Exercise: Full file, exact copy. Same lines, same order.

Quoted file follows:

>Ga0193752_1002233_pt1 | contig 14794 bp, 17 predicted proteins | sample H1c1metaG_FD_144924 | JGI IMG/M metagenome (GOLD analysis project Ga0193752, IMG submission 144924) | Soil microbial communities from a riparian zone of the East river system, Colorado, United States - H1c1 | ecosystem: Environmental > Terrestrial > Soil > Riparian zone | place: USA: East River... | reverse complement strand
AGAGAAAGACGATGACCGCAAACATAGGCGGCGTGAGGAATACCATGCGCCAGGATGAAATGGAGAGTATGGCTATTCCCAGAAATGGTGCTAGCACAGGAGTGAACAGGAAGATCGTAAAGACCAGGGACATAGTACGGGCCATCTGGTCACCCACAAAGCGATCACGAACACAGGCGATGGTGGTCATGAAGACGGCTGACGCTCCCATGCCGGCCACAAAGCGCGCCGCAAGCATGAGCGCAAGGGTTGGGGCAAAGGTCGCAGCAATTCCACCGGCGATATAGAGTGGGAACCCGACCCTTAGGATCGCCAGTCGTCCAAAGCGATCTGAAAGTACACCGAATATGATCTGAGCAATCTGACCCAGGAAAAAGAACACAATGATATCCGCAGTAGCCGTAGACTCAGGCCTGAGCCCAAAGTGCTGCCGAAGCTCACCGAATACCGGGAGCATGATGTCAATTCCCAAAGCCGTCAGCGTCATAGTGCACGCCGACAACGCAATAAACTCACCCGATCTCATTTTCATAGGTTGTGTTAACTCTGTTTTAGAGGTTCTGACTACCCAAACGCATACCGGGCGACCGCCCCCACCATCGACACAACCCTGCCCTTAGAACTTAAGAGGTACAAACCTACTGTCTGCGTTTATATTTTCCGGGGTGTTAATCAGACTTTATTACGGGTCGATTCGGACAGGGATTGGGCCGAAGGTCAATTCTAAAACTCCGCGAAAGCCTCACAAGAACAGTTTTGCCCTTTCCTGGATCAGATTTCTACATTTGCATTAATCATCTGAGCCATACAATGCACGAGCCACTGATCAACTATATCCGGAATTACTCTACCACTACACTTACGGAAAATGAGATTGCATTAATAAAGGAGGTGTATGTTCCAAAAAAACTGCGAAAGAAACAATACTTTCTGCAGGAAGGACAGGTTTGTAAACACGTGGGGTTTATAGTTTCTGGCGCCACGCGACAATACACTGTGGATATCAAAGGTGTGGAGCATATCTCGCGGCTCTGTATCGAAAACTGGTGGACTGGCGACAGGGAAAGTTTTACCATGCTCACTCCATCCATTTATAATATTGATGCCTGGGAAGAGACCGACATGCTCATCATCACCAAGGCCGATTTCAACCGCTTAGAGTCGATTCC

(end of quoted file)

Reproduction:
>Ga0193752_1002233_pt1 | contig 14794 bp, 17 predicted proteins | sample H1c1metaG_FD_144924 | JGI IMG/M metagenome (GOLD analysis project Ga0193752, IMG submission 144924) | Soil microbial communities from a riparian zone of the East river system, Colorado, United States - H1c1 | ecosystem: Environmental > Terrestrial > Soil > Riparian zone | place: USA: East River... | reverse complement strand
AGAGAAAGACGATGACCGCAAACATAGGCGGCGTGAGGAATACCATGCGCCAGGATGAAATGGAGAGTATGGCTATTCCCAGAAATGGTGCTAGCACAGGAGTGAACAGGAAGATCGTAAAGACCAGGGACATAGTACGGGCCATCTGGTCACCCACAAAGCGATCACGAACACAGGCGATGGTGGTCATGAAGACGGCTGACGCTCCCATGCCGGCCACAAAGCGCGCCGCAAGCATGAGCGCAAGGGTTGGGGCAAAGGTCGCAGCAATTCCACCGGCGATATAGAGTGGGAACCCGACCCTTAGGATCGCCAGTCGTCCAAAGCGATCTGAAAGTACACCGAATATGATCTGAGCAATCTGACCCAGGAAAAAGAACACAATGATATCCGCAGTAGCCGTAGACTCAGGCCTGAGCCCAAAGTGCTGCCGAAGCTCACCGAATACCGGGAGCATGATGTCAATTCCCAAAGCCGTCAGCGTCATAGTGCACGCCGACAACGCAATAAACTCACCCGATCTCATTTTCATAGGTTGTGTTAACTCTGTTTTAGAGGTTCTGACTACCCAAACGCATACCGGGCGACCGCCCCCACCATCGACACAACCCTGCCCTTAGAACTTAAGAGGTACAAACCTACTGTCTGCGTTTATATTTTCCGGGGTGTTAATCAGACTTTATTACGGGTCGATTCGGACAGGGATTGGGCCGAAGGTCAATTCTAAAACTCCGCGAAAGCCTCACAAGAACAGTTTTGCCCTTTCCTGGATCAGATTTCTACATTTGCATTAATCATCTGAGCCATACAATGCACGAGCCACTGATCAACTATATCCGGAATTACTCTACCACTACACTTACGGAAAATGAGATTGCATTAATAAAGGAGGTGTATGTTCCAAAAAAACTGCGAAAGAAACAATACTTTCTGCAGGAAGGACAGGTTTGTAAACACGTGGGGTTTATAGTTTCTGGCGCCACGCGACAATACACTGTGGATATCAAAGGTGTGGAGCATATCTCGCGGCTCTGTATCGAAAACTGGTGGACTGGCGACAGGGAAAGTTTTACCATGCTCACTCCATCCATTTATAATATTGATGCCTGGGAAGAGACCGACATGCTCATCATCACCAAGGCCGATTTCAACCGCTTAGAGTCGATTCC